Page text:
Summary: A sermon for saints...
† In the Name of Jesus †
Mercy and Peace, are yours, incredible gifts given to you, from God the Father, and our Lord Jesus Christ.
The communion of saints
“Aunt Berdie was a member of Shepherd of the Valley before she and her husband Walther moved to Hemet in 1994. Uncle Walter passed away in 1999 and Aunt Berdie on August 1st, 2006. God graciously granted Aunt Berdie’s desire to die in her sleep, in her own bed. Her last days here were filled with a longing for Heaven. Her heartfelt desire was that all her family and friends join her There at their appointed time. May each of you know Jeus as your personal Savior as Aunt Berdie did.
“Precious in the sight of the Lord is the death of His saints.”
Those words accompany a letter I received just Friday; a letter from Berdie’s niece. Evidence of her love and care for us, her former congregation. Even more evidence of her faith in a Lord, who was faithful to her.
Quite appropriate for this week, as we celebrate All Saints Day. As we celebrate what our creed calls the communion of Saints. To put another way, the fellowship, the gathering together of all those accounted righteous, and holy because Jesus was faithful.
So often, in Lutheran sermons, we talk of what we are saved from. You here it from this pulpit, nearly every week. We are saved, delivered from the bondage of sin, from Satan’s tricks, and from the fear of death. Do we, should we, not also talk of what we are saved to? Of that place that Birdie longed for, that place that is our eternal home?
Do we talk about the great fellowship of the saints, the communion, the gathering together of God’s people, in the full presence of God? Of what our gospel reading today, will describe as our “great reward” in heaven?
Today we shall… my friends today we shall.
The Reward Described
But are we?
Listen to these words, from our gospel reading this day,
The Kingdom of Heaven, to be comforted by God, an inheritance for those who are co-heirs with Christ, satisfied in our thirst for righteousness, the receipt of mercy, to see God. (pause) To be called the sons of God. Great truly, is our reward in heaven. (pause)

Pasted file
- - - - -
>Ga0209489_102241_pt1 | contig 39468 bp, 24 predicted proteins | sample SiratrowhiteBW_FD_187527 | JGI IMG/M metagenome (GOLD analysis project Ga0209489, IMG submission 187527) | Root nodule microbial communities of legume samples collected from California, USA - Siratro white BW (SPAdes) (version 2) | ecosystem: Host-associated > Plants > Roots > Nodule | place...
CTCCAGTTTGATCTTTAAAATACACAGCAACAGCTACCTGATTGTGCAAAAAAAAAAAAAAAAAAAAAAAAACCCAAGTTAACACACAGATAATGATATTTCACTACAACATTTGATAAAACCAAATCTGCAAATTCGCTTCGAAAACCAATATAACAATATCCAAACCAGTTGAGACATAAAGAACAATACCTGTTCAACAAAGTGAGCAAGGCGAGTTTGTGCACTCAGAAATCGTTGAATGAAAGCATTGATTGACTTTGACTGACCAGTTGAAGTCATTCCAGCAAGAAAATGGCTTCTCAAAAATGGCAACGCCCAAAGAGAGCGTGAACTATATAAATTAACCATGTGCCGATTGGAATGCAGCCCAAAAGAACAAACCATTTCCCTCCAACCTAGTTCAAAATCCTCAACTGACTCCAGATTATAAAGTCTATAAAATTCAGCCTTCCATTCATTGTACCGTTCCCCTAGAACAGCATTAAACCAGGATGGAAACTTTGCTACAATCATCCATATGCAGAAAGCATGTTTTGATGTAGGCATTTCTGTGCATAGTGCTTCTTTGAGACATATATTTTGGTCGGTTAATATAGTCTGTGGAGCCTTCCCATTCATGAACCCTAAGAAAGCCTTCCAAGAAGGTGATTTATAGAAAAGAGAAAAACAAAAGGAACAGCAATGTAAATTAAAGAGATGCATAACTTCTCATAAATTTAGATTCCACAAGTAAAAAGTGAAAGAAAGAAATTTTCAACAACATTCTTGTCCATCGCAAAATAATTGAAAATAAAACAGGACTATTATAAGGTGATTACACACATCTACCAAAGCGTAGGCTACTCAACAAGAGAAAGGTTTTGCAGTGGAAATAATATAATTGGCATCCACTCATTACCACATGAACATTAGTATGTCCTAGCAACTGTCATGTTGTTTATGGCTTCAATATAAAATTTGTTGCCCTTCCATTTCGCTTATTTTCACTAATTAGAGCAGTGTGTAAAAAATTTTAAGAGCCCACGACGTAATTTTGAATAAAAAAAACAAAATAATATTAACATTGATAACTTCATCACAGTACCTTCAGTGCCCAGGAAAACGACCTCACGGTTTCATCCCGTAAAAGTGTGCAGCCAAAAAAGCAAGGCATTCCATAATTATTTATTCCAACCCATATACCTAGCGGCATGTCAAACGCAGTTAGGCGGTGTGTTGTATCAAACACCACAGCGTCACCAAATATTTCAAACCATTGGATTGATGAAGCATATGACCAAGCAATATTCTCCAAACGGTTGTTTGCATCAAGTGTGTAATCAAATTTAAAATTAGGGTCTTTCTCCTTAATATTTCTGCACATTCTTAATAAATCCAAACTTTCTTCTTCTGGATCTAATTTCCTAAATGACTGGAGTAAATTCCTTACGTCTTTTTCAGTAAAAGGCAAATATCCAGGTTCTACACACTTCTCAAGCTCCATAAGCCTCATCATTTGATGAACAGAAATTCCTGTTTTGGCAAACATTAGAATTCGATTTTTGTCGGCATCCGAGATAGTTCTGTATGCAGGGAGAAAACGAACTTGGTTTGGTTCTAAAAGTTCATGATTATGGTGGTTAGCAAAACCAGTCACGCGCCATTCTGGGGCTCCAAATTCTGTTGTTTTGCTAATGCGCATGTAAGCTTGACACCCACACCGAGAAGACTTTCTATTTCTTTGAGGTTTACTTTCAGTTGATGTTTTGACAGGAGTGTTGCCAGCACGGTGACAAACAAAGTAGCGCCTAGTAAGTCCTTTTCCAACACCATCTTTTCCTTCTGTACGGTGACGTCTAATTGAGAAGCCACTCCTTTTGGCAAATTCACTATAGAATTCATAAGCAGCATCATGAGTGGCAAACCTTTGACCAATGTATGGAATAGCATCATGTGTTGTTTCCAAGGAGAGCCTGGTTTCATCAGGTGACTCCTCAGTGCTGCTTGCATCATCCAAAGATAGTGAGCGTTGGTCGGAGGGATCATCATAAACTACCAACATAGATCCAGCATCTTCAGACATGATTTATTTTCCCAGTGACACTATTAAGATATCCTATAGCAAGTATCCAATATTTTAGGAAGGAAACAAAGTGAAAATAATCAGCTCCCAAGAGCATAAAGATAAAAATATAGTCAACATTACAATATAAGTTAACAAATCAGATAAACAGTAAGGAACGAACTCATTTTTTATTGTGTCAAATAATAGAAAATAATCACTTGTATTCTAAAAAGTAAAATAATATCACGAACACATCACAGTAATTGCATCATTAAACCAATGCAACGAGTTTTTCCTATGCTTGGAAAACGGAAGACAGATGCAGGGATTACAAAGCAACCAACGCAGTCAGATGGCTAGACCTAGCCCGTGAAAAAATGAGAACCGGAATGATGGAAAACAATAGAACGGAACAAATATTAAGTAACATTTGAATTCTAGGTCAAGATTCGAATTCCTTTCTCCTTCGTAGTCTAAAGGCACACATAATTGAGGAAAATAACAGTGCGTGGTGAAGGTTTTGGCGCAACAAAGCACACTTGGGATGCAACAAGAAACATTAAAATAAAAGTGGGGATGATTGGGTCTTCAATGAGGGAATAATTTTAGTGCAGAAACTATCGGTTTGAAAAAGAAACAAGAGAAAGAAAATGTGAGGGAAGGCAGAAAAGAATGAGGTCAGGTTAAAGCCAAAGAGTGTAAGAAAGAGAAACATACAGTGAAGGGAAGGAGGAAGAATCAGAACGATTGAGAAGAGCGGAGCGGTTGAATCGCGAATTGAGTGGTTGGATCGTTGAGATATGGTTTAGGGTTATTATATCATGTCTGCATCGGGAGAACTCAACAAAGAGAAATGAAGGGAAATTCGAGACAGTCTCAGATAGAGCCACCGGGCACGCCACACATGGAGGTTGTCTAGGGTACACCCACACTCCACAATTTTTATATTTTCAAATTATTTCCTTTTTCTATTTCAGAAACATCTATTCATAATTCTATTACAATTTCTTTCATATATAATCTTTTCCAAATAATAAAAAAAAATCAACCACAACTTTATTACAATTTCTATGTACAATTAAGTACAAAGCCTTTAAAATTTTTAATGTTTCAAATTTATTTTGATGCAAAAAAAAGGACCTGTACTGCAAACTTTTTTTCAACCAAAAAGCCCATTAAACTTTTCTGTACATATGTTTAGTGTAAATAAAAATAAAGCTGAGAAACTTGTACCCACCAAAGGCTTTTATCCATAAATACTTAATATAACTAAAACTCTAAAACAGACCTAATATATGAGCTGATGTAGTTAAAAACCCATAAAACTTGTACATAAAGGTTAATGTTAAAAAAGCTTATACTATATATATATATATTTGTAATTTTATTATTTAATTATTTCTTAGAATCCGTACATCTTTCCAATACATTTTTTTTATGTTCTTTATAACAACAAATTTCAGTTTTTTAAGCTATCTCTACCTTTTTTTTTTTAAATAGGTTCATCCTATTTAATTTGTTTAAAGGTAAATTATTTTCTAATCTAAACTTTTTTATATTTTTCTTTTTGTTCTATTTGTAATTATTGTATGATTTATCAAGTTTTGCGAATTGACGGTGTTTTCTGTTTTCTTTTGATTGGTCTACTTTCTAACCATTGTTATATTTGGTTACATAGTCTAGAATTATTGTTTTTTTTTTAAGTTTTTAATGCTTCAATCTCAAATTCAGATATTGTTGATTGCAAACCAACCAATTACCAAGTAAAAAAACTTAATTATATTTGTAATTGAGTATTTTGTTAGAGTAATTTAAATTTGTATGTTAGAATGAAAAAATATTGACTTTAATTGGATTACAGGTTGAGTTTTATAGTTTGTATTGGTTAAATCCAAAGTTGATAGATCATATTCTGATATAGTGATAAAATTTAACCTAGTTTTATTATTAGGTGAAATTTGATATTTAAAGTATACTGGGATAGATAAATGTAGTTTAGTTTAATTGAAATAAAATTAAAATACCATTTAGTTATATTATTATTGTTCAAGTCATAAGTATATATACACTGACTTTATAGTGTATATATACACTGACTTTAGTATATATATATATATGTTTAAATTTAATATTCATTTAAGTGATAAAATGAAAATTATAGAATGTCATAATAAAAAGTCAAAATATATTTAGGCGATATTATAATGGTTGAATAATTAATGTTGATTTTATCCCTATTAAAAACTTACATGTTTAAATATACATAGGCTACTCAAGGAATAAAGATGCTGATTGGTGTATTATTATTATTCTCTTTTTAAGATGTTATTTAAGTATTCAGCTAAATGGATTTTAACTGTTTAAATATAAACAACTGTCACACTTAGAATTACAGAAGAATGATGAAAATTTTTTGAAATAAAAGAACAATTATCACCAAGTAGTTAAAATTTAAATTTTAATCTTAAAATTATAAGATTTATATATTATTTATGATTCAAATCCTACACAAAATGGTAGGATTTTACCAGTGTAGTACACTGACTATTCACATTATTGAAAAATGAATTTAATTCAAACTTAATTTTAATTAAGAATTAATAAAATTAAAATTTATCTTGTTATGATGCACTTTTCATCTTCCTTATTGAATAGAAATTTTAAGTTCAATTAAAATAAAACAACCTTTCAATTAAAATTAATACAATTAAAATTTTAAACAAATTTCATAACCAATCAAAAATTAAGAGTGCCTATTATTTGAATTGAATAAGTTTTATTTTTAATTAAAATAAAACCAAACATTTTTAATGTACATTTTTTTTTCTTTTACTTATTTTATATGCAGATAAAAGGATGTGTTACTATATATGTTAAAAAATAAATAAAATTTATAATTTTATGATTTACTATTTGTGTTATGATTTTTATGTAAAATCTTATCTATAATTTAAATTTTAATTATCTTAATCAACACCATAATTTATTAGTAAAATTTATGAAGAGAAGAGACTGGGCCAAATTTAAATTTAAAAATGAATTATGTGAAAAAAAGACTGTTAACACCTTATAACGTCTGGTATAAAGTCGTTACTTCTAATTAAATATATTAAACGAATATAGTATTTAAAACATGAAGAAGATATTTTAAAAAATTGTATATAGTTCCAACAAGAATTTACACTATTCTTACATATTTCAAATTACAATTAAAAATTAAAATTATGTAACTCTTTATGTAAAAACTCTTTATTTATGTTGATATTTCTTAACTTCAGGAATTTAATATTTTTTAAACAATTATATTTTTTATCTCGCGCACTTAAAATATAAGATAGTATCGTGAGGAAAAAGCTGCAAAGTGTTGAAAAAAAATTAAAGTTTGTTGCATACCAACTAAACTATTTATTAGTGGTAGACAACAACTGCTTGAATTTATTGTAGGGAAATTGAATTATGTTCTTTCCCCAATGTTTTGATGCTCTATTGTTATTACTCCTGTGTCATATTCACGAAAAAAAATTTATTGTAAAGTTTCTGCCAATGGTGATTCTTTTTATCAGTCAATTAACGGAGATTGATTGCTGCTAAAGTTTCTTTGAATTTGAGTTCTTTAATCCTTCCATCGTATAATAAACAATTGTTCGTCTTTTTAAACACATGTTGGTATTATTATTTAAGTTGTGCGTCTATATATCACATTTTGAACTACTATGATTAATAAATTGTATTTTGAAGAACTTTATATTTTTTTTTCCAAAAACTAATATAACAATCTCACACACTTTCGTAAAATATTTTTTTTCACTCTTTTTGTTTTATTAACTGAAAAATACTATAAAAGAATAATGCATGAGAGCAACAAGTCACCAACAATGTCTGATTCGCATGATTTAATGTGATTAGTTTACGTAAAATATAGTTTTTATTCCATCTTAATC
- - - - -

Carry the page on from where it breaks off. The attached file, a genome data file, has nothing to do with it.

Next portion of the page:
My friends, Jesus, when sharing these words, had in mind those people we call the communion of saints. He had people like Peter and Paul, Moses and Elijah, Luther and Francis of Assisi; as well as our own, people like Berdie Smith, and John Bosheff, (pause) and you, and I.
And today, we celebrate the fact that we are in such company, the people gathered by God, from every age, to be His people. To receive the promises I just read, hear them again,
The Kingdom of Heaven, to be comforted by God, an inheritance for those who are co-heirs with Christ, satisfied in our thirst for righteousness, the receipt of mercy, to see God. (pause) To be called the sons of God. Great truly, is our reward in heaven. (pause).
Just curious, how many people in this room consider themselves humble, or poor in Spirit? How many of us mourn, not just for our losses, but for the state of the world? Anyone here truly meek? How about anyone who truly hungers and thirsts for living truly righteously? Anyone want to claim that they are truly merciful? Or perfectly pure in heart? Anyone here persecuted and lied about, and mocked, because of their faith in Christ?
Anybody want to claim that they fit all of the above? That they are the walking embodiment of the Beatitudes?
How then, can we claim the rewards? Or, knowing that the word is translated wages in some places, how can we save we deserve them? Knowing that these words, so rarely describe how we see ourselves, when we look into the mirror, how do we dare claim them?
By trusting in the Jesus who is the embodiment of those beatitudes, who deserves all the rewards. Who graciously brings us, into His kingdom, and makes us His blessed people.
The Reward Realized
The Cross, and the Table
In Hebrews 11, there is a chapter usually referred to as the Hall of Faith, a catalog of heroes of those who died in the Old Testament, who trusted in God, and in God’s faithfulness. They like us, struggled with sin, and self doubt. That struggled with fears, and with family challenges.
What makes them different? Faith. Not faith in themselves, but faith in a God who walked with them. Faith in a God whose completed promises they would not see in their lives, as one counts a life time. Indeed, the chapter ends, with,